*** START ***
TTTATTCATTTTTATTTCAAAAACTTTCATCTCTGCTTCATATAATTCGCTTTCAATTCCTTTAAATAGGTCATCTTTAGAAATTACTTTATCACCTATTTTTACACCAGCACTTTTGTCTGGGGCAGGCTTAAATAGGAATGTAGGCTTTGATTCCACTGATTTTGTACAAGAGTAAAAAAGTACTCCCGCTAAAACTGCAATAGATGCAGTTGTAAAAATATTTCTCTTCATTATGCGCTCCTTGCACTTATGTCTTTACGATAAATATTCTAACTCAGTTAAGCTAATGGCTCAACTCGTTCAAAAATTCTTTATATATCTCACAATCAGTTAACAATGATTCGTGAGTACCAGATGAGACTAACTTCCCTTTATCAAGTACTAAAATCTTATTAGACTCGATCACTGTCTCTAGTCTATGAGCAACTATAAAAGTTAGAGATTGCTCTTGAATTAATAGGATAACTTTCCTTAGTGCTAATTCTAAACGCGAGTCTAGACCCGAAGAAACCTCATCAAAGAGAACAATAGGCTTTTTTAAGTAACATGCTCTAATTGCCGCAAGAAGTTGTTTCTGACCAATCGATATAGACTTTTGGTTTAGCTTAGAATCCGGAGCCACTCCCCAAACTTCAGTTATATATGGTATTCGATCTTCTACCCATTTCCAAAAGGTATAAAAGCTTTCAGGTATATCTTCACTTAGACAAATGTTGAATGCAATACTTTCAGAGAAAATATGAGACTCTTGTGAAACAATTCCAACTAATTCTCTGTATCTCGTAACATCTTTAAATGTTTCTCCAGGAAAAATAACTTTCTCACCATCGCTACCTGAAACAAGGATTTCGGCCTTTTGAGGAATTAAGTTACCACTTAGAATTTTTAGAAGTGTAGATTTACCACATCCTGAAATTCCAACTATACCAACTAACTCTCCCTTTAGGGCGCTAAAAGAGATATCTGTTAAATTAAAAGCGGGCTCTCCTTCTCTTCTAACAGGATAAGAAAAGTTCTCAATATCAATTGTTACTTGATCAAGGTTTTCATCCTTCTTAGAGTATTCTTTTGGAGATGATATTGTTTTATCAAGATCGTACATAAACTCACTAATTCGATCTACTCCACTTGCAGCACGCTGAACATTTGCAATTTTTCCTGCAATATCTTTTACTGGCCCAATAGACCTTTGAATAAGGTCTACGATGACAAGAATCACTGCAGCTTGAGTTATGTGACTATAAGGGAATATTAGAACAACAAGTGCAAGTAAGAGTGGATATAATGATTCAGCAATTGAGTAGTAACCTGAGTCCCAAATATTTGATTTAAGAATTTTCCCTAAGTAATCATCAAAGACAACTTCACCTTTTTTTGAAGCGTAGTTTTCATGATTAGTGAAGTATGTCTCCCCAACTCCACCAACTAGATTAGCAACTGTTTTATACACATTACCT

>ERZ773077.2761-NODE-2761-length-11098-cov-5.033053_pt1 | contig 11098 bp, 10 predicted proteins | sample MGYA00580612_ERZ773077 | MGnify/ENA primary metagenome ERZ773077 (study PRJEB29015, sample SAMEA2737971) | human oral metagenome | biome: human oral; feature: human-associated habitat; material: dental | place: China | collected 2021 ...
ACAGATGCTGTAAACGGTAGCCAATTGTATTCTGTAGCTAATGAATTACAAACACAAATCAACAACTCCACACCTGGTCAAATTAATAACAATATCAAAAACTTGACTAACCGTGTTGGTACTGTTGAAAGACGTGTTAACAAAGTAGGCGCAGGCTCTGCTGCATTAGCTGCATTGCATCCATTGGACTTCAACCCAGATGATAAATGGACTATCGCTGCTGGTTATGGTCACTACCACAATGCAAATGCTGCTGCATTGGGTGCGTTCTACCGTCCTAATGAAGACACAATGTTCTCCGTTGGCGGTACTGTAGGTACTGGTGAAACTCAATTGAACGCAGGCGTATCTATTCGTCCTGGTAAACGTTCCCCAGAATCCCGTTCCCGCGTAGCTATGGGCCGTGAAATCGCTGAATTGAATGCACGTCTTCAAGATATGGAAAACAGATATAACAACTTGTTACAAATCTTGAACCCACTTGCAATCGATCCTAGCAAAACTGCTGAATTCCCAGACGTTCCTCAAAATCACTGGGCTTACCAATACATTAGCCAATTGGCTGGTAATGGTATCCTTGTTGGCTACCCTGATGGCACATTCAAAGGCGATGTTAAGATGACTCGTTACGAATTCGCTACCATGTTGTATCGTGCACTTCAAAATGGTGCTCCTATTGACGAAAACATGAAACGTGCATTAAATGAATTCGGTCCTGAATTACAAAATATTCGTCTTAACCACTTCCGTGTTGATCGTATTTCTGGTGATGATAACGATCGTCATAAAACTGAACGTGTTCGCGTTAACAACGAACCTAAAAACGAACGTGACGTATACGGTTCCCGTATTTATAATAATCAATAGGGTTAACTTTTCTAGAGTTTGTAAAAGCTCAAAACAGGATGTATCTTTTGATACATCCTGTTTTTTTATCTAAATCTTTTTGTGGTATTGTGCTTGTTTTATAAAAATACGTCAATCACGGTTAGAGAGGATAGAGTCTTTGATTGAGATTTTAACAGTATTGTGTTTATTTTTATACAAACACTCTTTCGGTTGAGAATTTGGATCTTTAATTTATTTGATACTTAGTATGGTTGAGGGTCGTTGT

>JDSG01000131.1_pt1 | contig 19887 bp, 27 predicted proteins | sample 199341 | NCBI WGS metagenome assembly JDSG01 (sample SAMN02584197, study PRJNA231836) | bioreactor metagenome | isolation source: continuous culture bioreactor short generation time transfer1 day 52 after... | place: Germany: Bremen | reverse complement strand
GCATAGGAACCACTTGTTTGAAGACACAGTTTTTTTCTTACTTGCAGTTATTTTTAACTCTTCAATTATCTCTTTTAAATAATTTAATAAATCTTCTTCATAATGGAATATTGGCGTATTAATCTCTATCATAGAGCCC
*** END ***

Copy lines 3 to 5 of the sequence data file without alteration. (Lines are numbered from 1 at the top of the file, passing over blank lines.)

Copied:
ACAGATGCTGTAAACGGTAGCCAATTGTATTCTGTAGCTAATGAATTACAAACACAAATCAACAACTCCACACCTGGTCAAATTAATAACAATATCAAAAACTTGACTAACCGTGTTGGTACTGTTGAAAGACGTGTTAACAAAGTAGGCGCAGGCTCTGCTGCATTAGCTGCATTGCATCCATTGGACTTCAACCCAGATGATAAATGGACTATCGCTGCTGGTTATGGTCACTACCACAATGCAAATGCTGCTGCATTGGGTGCGTTCTACCGTCCTAATGAAGACACAATGTTCTCCGTTGGCGGTACTGTAGGTACTGGTGAAACTCAATTGAACGCAGGCGTATCTATTCGTCCTGGTAAACGTTCCCCAGAATCCCGTTCCCGCGTAGCTATGGGCCGTGAAATCGCTGAATTGAATGCACGTCTTCAAGATATGGAAAACAGATATAACAACTTGTTACAAATCTTGAACCCACTTGCAATCGATCCTAGCAAAACTGCTGAATTCCCAGACGTTCCTCAAAATCACTGGGCTTACCAATACATTAGCCAATTGGCTGGTAATGGTATCCTTGTTGGCTACCCTGATGGCACATTCAAAGGCGATGTTAAGATGACTCGTTACGAATTCGCTACCATGTTGTATCGTGCACTTCAAAATGGTGCTCCTATTGACGAAAACATGAAACGTGCATTAAATGAATTCGGTCCTGAATTACAAAATATTCGTCTTAACCACTTCCGTGTTGATCGTATTTCTGGTGATGATAACGATCGTCATAAAACTGAACGTGTTCGCGTTAACAACGAACCTAAAAACGAACGTGACGTATACGGTTCCCGTATTTATAATAATCAATAGGGTTAACTTTTCTAGAGTTTGTAAAAGCTCAAAACAGGATGTATCTTTTGATACATCCTGTTTTTTTATCTAAATCTTTTTGTGGTATTGTGCTTGTTTTATAAAAATACGTCAATCACGGTTAGAGAGGATAGAGTCTTTGATTGAGATTTTAACAGTATTGTGTTTATTTTTATACAAACACTCTTTCGGTTGAGAATTTGGATCTTTAATTTATTTGATACTTAGTATGGTTGAGGGTCGTTGT

>JDSG01000131.1_pt1 | contig 19887 bp, 27 predicted proteins | sample 199341 | NCBI WGS metagenome assembly JDSG01 (sample SAMN02584197, study PRJNA231836) | bioreactor metagenome | isolation source: continuous culture bioreactor short generation time transfer1 day 52 after... | place: Germany: Bremen | reverse complement strand
GCATAGGAACCACTTGTTTGAAGACACAGTTTTTTTCTTACTTGCAGTTATTTTTAACTCTTCAATTATCTCTTTTAAATAATTTAATAAATCTTCTTCATAATGGAATATTGGCGTATTAATCTCTATCATAGAGCCC